- 2014 FY – 2.1 months
- 2015 FY – 2.4 months
- 2016 FY – 2.6 months
- 2017 FY – 3.1 months
- 2018 through September – up to 4.1 months
As you can see, processing times have increased every year since 2014, and that is not likely to change anytime soon, so filing your renewal application sooner rather than later reduces the risk that you will be unable to work due to its expiration.
Supporting Documents Needed
Before you apply to extend your work permit, you need to ensure you have all the necessary supporting documents. Some of these include:
- Form I-765
- Photocopies of any previously issued work permits
- USCIS approvals of any permits held
- Application for renewal
- Two passport-ready photographs
- Filing fee in check or money order, no cash accepted
If you have already filed for an adjustment of status, you will also need to provide copies of all receipt notices for any permanent resident status applications.
Depending on your application status category, you may need additional documentation as well. Our skilled paralegals will ask you to obtain all necessary information based on your current status.
For example, an Asylee who has been granted asylum under Asylee (a)(5) needs:
- Nonimmigrant Arrival Departure Record Form I-94, that shows asylee status;
- USCIS asylum approval letter;
- Form I-707 Approval Notice granting derivative asylum status; and
- Signed order from EOIR that grants asylum status.
Someone who is applying as a refugee (a)(3) needs:
- Arrival Departure Record, Form I-94;
- Approval letter for final notice of eligibility for resettlement; and
- Form I-797 for approving derivative refugee status.
Failure to provide every piece of information or documentation requested will cause a delay in processing and may cause the USCIS to deny or reject your application. This can lead to increased expenses as well as the risk of having your current EAD expire before you get approval for the new one.
Form I-765 Application for Employment Authorization
There is no separate application for an EAD renewal. This means the same form, I-765, is used when you apply again. You must have the most recent version of the form; using an outdated version you find online can cause your application to be rejected.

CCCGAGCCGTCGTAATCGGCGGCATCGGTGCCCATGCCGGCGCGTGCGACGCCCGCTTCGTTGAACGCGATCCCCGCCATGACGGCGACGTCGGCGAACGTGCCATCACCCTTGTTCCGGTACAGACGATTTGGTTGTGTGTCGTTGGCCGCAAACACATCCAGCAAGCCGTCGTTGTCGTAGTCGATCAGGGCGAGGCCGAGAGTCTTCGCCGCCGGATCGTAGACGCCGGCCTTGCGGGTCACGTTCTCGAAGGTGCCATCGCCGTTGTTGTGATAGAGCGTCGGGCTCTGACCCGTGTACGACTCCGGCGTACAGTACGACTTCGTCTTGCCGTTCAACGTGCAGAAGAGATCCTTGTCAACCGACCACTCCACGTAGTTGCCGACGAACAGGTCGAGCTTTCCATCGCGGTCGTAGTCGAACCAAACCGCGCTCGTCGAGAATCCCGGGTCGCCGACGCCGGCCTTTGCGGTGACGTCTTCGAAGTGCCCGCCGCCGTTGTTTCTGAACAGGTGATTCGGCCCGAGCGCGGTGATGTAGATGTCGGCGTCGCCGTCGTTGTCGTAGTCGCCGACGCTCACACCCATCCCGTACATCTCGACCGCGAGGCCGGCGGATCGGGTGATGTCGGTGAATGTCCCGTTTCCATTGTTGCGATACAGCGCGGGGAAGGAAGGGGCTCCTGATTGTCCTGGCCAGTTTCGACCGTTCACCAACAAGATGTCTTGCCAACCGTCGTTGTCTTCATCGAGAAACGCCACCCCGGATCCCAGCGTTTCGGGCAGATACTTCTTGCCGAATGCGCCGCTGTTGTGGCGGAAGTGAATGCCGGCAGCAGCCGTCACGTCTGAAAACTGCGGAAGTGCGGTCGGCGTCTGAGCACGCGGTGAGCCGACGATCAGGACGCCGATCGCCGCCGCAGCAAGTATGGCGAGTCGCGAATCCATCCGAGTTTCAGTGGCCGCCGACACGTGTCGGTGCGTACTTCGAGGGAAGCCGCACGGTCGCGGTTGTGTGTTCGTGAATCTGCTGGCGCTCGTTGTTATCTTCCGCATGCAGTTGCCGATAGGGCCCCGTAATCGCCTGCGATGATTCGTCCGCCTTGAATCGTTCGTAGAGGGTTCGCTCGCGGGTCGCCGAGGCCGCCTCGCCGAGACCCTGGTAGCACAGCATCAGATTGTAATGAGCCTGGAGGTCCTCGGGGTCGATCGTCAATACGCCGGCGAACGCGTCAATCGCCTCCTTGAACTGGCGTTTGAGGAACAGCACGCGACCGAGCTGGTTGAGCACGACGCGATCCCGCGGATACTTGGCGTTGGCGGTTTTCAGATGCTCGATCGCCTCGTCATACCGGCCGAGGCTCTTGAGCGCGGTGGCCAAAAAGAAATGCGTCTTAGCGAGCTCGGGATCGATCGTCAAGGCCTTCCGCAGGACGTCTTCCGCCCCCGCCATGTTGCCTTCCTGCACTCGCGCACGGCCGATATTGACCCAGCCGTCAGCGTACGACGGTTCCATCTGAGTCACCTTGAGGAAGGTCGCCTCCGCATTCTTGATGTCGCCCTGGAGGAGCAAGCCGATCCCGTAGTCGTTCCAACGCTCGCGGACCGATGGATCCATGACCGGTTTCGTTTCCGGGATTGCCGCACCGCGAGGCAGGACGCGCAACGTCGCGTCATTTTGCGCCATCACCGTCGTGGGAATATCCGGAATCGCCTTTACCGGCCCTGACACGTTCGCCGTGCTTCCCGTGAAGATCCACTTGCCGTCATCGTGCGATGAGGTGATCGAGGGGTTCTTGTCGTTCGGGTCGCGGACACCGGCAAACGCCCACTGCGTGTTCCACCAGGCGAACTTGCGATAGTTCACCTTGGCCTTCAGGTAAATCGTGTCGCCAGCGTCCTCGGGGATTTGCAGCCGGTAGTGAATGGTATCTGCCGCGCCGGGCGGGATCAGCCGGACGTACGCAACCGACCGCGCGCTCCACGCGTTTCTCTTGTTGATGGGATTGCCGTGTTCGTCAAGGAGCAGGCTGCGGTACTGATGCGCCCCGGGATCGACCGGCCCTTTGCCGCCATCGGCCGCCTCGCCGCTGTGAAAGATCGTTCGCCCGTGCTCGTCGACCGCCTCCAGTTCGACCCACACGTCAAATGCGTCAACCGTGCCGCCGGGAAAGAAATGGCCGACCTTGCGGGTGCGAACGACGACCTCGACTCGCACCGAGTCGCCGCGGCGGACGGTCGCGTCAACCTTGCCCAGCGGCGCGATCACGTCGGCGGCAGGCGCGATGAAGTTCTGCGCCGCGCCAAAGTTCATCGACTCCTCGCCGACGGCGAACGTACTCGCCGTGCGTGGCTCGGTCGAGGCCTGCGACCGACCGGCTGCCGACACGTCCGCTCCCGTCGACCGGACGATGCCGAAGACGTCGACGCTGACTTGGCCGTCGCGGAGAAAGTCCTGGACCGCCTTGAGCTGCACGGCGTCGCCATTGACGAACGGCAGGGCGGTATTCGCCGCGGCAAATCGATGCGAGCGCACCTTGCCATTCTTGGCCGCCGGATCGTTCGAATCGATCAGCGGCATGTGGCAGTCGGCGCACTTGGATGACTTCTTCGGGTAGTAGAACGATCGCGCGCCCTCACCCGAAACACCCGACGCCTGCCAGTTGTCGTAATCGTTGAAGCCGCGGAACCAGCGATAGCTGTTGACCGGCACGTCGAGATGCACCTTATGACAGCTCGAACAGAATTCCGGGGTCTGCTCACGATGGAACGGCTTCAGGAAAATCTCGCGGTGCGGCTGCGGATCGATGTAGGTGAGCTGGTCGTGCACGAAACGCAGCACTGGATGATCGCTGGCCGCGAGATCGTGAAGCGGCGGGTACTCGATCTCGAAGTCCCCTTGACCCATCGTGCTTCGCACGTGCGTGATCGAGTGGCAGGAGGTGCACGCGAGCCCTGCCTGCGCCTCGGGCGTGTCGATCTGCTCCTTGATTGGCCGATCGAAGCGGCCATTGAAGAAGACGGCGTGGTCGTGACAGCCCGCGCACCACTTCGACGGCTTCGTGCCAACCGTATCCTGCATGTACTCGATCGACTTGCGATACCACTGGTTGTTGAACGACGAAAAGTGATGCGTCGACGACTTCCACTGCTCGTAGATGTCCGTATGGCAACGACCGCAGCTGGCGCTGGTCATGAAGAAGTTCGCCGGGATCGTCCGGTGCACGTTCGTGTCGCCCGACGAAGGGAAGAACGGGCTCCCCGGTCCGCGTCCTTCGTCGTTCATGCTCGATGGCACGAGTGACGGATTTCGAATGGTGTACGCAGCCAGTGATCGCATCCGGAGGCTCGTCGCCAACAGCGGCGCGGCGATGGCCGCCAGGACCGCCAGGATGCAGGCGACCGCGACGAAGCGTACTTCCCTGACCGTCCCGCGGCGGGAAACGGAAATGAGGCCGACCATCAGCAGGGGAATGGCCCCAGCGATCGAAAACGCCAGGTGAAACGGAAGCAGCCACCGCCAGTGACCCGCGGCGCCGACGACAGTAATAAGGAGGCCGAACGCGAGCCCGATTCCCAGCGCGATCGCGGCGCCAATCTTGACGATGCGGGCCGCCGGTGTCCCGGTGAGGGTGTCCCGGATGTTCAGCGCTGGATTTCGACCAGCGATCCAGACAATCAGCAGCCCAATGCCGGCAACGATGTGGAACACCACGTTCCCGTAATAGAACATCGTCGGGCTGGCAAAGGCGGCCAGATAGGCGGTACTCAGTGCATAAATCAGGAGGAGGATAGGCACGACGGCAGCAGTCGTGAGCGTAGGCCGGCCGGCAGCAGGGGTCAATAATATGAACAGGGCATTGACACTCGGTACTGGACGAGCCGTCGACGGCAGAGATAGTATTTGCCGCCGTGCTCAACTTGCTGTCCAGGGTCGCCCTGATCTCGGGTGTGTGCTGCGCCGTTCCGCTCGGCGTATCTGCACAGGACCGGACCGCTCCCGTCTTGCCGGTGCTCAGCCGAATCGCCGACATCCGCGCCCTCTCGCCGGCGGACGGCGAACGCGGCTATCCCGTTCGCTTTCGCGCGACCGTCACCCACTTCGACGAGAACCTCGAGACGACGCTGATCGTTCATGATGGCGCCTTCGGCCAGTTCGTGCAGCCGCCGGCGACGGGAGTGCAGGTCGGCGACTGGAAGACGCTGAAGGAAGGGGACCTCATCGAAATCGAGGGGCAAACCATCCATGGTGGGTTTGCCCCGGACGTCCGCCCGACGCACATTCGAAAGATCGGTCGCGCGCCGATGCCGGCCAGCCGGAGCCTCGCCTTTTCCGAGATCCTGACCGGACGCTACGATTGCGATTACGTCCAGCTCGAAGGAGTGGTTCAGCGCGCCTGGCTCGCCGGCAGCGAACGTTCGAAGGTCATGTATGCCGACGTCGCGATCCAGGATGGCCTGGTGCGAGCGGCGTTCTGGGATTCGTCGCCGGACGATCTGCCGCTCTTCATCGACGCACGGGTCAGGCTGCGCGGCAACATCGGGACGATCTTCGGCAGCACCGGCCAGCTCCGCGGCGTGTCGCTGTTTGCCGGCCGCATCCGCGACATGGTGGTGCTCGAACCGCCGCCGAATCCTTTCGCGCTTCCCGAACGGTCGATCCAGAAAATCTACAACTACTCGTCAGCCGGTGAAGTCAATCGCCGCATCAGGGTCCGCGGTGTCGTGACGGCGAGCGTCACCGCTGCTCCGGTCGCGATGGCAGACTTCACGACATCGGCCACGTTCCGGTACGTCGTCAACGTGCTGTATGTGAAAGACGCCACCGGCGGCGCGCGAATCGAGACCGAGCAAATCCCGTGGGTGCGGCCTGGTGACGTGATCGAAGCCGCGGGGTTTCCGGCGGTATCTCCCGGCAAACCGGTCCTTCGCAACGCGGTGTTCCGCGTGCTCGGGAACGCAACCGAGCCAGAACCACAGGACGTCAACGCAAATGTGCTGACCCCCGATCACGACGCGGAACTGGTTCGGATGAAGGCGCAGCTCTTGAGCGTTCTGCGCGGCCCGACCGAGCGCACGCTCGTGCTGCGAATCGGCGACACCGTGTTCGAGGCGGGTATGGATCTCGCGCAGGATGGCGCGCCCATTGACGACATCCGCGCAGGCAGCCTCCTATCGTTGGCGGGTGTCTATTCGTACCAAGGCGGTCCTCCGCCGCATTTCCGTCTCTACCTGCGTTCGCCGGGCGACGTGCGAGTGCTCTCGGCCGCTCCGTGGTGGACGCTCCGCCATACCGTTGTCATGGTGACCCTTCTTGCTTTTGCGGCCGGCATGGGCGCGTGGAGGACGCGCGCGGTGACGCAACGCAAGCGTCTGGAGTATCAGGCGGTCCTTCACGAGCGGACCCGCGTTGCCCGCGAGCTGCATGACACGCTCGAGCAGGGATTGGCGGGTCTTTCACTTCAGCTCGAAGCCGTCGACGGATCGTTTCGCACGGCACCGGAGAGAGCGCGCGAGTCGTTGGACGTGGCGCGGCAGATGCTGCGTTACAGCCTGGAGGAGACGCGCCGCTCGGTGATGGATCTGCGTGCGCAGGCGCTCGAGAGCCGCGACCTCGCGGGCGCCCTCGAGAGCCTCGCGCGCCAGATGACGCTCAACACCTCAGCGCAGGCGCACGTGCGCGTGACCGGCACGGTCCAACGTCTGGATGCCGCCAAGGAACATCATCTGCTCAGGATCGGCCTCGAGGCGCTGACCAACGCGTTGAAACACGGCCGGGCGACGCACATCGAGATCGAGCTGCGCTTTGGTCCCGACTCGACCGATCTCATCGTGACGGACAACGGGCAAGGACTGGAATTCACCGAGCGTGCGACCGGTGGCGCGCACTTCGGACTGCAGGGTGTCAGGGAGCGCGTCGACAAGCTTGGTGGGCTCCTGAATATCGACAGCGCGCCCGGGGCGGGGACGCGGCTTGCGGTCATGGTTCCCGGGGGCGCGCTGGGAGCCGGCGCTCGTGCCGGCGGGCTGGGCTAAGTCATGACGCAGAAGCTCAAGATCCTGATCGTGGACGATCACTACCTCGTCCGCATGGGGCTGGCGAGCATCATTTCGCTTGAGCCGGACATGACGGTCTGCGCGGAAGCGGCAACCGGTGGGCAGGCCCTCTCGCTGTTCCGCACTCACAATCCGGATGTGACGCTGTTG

You have the option to have the form filled out by hand or it can be filed online. It will only be accepted provided you send in the supporting documents listed, as well.
The filing location for your EAD will vary based on the type of visa you have and whether you are filing other forms concurrently. Questions on your I-765 will point you to the right location. By hiring Arizona Statewide Paralegal services to assist you, our staff will ensure your EAD is filed with the right office so it will not be rejected and sent back for filing again.
Once the USCIS receives your application, they will mail a confirmation receipt, which you need to hold on to. The USCIS may require you attend an interview and/or visit an application support center where you must update your fingerprints on file. You will have to bring the application confirmation receipt as well as the appointment letter they mailed.
You can go online to the USCIS website to check the status of your application by entering your receipt number. You also have the option to register for automatic updates to receive additional notifications via text message or through emails.
Replacing Your EAD if it is Stolen or Lost
There may come a time when you need to replace your existing EAD because it was stolen or lost. You can apply for a replacement EAD with Form I-765 and the filing fee, unless you have filed a fee waiver that was approved. In the event you did not receive your EAD that was mailed, you need to submit an inquiry about the non-delivery of your EAD card.
Some individuals are not required to pay a filing fee for replacement EADs. These include dependents of employees of certain organizations, like NATO personnel and foreign governments.
Replacing an EAD that has Incorrect Information